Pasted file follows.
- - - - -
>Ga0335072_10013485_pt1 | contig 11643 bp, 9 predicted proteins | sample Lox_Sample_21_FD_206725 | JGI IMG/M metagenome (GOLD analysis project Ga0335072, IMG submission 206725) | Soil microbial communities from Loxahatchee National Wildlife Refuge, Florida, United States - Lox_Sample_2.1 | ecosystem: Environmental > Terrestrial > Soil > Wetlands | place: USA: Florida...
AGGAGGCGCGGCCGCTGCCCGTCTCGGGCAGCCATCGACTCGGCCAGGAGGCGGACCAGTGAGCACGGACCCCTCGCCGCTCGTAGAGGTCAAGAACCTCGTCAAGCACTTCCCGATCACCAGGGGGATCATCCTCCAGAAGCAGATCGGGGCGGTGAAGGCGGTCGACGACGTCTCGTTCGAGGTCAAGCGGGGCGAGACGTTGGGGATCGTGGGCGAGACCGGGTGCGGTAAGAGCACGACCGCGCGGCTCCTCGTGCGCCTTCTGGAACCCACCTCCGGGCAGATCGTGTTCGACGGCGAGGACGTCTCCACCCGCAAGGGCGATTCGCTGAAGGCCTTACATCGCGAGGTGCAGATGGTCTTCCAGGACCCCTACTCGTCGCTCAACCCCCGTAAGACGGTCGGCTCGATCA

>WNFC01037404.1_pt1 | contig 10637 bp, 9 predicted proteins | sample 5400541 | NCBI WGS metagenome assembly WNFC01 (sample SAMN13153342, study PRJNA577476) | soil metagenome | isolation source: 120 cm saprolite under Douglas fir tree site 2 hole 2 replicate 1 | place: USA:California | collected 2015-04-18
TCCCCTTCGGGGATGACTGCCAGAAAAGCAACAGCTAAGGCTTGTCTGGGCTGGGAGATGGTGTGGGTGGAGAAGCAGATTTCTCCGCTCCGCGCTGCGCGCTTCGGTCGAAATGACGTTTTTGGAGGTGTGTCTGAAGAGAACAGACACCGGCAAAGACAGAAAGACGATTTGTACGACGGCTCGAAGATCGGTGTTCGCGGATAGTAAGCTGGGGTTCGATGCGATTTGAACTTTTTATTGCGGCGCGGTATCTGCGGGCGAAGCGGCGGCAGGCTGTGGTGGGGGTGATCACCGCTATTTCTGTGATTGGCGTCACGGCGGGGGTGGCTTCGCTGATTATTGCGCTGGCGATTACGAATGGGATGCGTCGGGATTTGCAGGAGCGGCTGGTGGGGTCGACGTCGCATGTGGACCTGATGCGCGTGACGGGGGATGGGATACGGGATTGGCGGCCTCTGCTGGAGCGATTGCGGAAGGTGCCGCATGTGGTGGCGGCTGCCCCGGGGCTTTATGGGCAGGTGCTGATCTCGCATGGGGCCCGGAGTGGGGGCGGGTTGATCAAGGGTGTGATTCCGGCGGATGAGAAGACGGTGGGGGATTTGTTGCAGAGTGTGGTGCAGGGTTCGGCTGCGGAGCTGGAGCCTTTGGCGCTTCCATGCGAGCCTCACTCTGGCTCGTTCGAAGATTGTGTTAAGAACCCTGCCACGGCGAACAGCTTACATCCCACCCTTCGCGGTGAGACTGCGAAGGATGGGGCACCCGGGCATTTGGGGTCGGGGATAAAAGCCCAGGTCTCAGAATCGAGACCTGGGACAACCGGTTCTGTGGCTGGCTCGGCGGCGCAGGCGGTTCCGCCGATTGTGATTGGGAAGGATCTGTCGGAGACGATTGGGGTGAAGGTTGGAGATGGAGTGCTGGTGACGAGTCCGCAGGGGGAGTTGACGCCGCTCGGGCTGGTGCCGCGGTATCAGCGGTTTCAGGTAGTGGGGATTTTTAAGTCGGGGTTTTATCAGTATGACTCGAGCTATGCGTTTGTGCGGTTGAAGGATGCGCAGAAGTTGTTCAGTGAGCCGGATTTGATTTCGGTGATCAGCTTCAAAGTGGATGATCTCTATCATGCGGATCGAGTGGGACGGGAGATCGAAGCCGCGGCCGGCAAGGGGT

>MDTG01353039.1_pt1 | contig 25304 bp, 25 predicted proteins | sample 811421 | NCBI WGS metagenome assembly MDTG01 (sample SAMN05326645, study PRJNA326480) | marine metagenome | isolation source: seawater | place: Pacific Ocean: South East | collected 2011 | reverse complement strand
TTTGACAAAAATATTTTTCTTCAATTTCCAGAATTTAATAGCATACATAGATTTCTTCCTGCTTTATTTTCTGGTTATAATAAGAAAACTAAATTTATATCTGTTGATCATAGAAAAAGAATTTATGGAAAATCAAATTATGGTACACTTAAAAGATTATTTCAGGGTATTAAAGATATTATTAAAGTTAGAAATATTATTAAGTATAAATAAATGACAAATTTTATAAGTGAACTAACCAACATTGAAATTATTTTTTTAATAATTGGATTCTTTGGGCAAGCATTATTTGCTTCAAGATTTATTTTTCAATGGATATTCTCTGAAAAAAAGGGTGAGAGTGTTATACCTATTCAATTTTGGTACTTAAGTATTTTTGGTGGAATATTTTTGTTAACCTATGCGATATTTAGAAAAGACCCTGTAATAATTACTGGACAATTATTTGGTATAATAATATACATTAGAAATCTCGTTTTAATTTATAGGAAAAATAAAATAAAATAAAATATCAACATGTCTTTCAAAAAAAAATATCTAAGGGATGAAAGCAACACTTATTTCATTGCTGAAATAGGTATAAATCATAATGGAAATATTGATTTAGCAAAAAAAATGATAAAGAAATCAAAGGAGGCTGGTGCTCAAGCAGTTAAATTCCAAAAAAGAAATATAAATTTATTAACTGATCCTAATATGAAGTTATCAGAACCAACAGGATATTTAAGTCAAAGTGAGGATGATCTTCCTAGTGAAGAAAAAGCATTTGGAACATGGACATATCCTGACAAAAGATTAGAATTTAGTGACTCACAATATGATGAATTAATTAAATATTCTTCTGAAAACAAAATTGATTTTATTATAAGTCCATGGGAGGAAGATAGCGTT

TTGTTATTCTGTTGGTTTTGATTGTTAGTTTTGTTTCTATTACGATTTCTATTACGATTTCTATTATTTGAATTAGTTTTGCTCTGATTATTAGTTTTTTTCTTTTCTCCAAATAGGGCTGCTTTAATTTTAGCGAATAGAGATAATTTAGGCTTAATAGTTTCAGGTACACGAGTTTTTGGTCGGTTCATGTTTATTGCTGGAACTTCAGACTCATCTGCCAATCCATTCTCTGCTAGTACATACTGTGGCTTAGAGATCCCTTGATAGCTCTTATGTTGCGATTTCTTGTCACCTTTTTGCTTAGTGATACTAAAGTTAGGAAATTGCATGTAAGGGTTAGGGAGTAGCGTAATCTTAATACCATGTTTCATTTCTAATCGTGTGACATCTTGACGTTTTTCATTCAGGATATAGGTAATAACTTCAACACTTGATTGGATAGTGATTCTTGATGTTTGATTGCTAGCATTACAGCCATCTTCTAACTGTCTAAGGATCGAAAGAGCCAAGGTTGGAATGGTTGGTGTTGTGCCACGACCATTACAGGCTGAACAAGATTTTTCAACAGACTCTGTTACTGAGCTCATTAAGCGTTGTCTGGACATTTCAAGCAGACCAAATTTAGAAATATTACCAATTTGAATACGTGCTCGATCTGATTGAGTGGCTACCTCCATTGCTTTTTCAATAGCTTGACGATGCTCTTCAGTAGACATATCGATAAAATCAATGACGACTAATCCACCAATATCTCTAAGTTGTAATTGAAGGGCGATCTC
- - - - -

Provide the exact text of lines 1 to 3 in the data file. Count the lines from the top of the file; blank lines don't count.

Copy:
>Ga0335072_10013485_pt1 | contig 11643 bp, 9 predicted proteins | sample Lox_Sample_21_FD_206725 | JGI IMG/M metagenome (GOLD analysis project Ga0335072, IMG submission 206725) | Soil microbial communities from Loxahatchee National Wildlife Refuge, Florida, United States - Lox_Sample_2.1 | ecosystem: Environmental > Terrestrial > Soil > Wetlands | place: USA: Florida...
AGGAGGCGCGGCCGCTGCCCGTCTCGGGCAGCCATCGACTCGGCCAGGAGGCGGACCAGTGAGCACGGACCCCTCGCCGCTCGTAGAGGTCAAGAACCTCGTCAAGCACTTCCCGATCACCAGGGGGATCATCCTCCAGAAGCAGATCGGGGCGGTGAAGGCGGTCGACGACGTCTCGTTCGAGGTCAAGCGGGGCGAGACGTTGGGGATCGTGGGCGAGACCGGGTGCGGTAAGAGCACGACCGCGCGGCTCCTCGTGCGCCTTCTGGAACCCACCTCCGGGCAGATCGTGTTCGACGGCGAGGACGTCTCCACCCGCAAGGGCGATTCGCTGAAGGCCTTACATCGCGAGGTGCAGATGGTCTTCCAGGACCCCTACTCGTCGCTCAACCCCCGTAAGACGGTCGGCTCGATCA

>WNFC01037404.1_pt1 | contig 10637 bp, 9 predicted proteins | sample 5400541 | NCBI WGS metagenome assembly WNFC01 (sample SAMN13153342, study PRJNA577476) | soil metagenome | isolation source: 120 cm saprolite under Douglas fir tree site 2 hole 2 replicate 1 | place: USA:California | collected 2015-04-18